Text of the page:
Repentance for the forgiveness of sins must therefore be a turning away from oneself and toward Christ, trusting in the blood of Jesus alone to cleanse sin. Of course, this should result in an attitude in which the newly justified believer in Jesus seeks to live for God and not for himself and sin (Romans 6:1-2). But the forsaking of sin comes as a result of the transforming power of the Gospel, not a prerequisite for salvation. For how can anything good come from someone “dead in their trespasses in sins” (Eph. 2:1)? The work of repentance for the forgiveness of sins must be a gift of grace, initiated by the work of the Holy Spirit to convict a person of sin and draw him into faith in the Gospel.
Let’s see a concrete example where this plays out in scripture. The Gentiles first received the Gospel through the preaching of Peter in Acts chapter 10. In reporting this miraculous salvation event to the church in the next chapter, Peter recounts that, while preaching the Gospel, the Holy Spirit fell on those Gentiles when they believed in the Lord Jesus Christ (Acts 11:15, 17). The Church’s response was to glorify God and say, “Then to the Gentiles also God has granted repentance that leads to life” (verse 18). Let it be noted that the church ascribes Peter’s description of the Gentiles believing on the Lord Jesus and receiving the Holy Spirit as God granting them repentance that leads to life. This is interesting to me, making repentance in this instance appear to be synonymous with believing the Gospel and receiving the Holy Spirit. Also interesting to note is that God is the one who grants the repentance (Acts 11:18), making it a work of God and not of man. God is the one who brings us to repentance (Acts 5:31).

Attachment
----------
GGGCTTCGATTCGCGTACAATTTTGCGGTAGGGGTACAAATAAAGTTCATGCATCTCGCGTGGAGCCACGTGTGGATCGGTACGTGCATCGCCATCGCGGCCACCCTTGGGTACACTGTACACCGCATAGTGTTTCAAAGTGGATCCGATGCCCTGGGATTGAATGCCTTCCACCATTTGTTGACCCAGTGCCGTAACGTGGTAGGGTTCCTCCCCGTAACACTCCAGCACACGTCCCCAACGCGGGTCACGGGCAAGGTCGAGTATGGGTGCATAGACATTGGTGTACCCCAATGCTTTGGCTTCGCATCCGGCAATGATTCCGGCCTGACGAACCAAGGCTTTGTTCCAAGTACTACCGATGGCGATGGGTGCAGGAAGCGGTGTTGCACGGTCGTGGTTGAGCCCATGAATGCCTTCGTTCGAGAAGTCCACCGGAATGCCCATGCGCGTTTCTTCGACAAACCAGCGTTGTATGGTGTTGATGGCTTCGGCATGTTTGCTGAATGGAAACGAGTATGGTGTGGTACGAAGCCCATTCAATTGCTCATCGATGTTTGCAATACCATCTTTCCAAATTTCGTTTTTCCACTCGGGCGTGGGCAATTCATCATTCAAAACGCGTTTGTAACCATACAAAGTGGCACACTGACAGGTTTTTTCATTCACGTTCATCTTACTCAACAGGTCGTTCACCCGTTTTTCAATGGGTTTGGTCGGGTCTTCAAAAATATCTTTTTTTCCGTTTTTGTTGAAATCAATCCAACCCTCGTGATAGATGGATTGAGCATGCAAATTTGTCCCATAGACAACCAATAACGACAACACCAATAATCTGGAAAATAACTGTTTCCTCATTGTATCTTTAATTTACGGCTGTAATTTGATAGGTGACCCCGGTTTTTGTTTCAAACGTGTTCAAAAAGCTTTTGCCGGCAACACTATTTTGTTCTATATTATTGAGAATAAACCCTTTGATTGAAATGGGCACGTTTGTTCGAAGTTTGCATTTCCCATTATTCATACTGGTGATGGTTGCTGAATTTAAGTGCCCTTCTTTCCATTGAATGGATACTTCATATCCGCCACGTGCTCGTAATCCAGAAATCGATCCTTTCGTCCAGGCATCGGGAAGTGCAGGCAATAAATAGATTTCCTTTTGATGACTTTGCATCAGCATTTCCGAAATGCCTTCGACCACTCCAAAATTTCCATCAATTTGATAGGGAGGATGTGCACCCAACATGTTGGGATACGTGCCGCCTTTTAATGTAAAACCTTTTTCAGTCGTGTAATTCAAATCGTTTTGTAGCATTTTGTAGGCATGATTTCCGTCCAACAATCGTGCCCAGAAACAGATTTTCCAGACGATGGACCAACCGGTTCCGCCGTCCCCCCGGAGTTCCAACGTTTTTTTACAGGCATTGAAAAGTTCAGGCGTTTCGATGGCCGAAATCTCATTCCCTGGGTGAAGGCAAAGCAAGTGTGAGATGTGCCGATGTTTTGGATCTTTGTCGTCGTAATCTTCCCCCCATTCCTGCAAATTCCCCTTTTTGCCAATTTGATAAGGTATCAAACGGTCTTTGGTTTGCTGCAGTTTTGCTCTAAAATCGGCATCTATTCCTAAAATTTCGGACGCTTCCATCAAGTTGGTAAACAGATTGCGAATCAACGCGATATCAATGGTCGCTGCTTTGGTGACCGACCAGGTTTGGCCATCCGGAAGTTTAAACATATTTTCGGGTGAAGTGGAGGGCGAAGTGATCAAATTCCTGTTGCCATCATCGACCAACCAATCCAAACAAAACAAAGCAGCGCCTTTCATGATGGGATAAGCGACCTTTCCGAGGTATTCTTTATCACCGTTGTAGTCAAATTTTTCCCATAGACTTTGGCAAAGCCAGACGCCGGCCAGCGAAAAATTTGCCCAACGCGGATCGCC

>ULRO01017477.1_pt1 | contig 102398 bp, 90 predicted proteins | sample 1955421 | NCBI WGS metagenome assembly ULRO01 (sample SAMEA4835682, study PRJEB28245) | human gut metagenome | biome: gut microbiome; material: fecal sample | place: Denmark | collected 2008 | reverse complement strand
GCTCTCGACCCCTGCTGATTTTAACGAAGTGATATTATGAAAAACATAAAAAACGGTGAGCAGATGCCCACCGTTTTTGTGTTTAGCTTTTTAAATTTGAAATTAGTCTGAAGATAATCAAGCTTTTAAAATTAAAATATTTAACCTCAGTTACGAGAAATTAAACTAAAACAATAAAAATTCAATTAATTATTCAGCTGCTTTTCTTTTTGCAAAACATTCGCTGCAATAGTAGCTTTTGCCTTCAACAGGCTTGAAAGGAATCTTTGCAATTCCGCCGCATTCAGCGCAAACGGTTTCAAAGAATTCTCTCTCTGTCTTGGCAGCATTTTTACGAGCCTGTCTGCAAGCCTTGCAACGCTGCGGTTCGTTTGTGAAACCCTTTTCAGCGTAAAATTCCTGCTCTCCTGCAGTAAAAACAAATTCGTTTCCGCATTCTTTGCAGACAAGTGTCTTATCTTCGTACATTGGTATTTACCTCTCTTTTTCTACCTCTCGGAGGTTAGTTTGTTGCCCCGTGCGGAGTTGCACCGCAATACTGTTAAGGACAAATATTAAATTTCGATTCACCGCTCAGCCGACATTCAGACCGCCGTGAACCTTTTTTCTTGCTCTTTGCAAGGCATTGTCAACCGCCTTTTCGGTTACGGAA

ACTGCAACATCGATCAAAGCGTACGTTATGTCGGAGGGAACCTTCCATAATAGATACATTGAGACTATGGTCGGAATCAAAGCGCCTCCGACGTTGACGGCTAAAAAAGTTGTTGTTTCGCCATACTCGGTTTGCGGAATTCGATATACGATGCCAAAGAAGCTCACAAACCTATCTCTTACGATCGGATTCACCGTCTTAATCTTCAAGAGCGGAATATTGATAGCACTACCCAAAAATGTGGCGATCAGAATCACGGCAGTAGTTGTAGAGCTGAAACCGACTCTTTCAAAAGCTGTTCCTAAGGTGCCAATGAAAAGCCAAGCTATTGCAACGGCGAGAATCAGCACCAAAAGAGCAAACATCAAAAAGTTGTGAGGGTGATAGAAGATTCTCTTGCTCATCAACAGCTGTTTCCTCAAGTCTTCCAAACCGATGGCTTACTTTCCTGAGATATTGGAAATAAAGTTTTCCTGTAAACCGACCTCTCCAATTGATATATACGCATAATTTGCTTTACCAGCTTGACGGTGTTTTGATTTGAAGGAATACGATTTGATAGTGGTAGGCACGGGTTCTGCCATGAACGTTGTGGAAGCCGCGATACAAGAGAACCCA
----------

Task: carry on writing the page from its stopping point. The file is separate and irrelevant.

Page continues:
Now let’s go to Acts 10, where Luke records the event: Peter was preaching,
“to him (Jesus) all the prophets bear witness that everyone who believes in him receives forgiveness of sins through his name.’ While Peter was still saying these things, the Holy Spirit fell on all who heard the word” (Acts 10:43-44).
Acts chapter 10 does not mention repentance. Peter does not command the people to repent here. Yet they are instantly given salvation when they hear the Gospel and believe. If repentance unto salvation was a prerequisite work that necessitated forsaking sin before you could receive salvation, then Acts chapter 10:43-44 would make no sense. Therefore, repentance for justification must be understood in other terms.
The Gospel that saves us is that “Christ died for our sins in accordance with the Scriptures, that he was buried, that he was raised on the third day in accordance with the Scriptures” (1 Cor. 15:3-4). It’s fairly logical to understand that in order to believe in the Good News, one must first come to grips with the bad news: our sin and state of condemnation outside of Christ. How can you fully trust in a Savior if you have no reason to think you need one? How can you believe Jesus died for your sins to save you if you don’t believe you’re a sinner? The Holy Spirit helps a sinner do that, convicting that person of sin, righteousness, and judgment (John 16:8). The sinner learns that their sin is committed against God.
Take King David, who after having gone into Bathsheba and having been confronted by Nathan the prophet, exclaimed: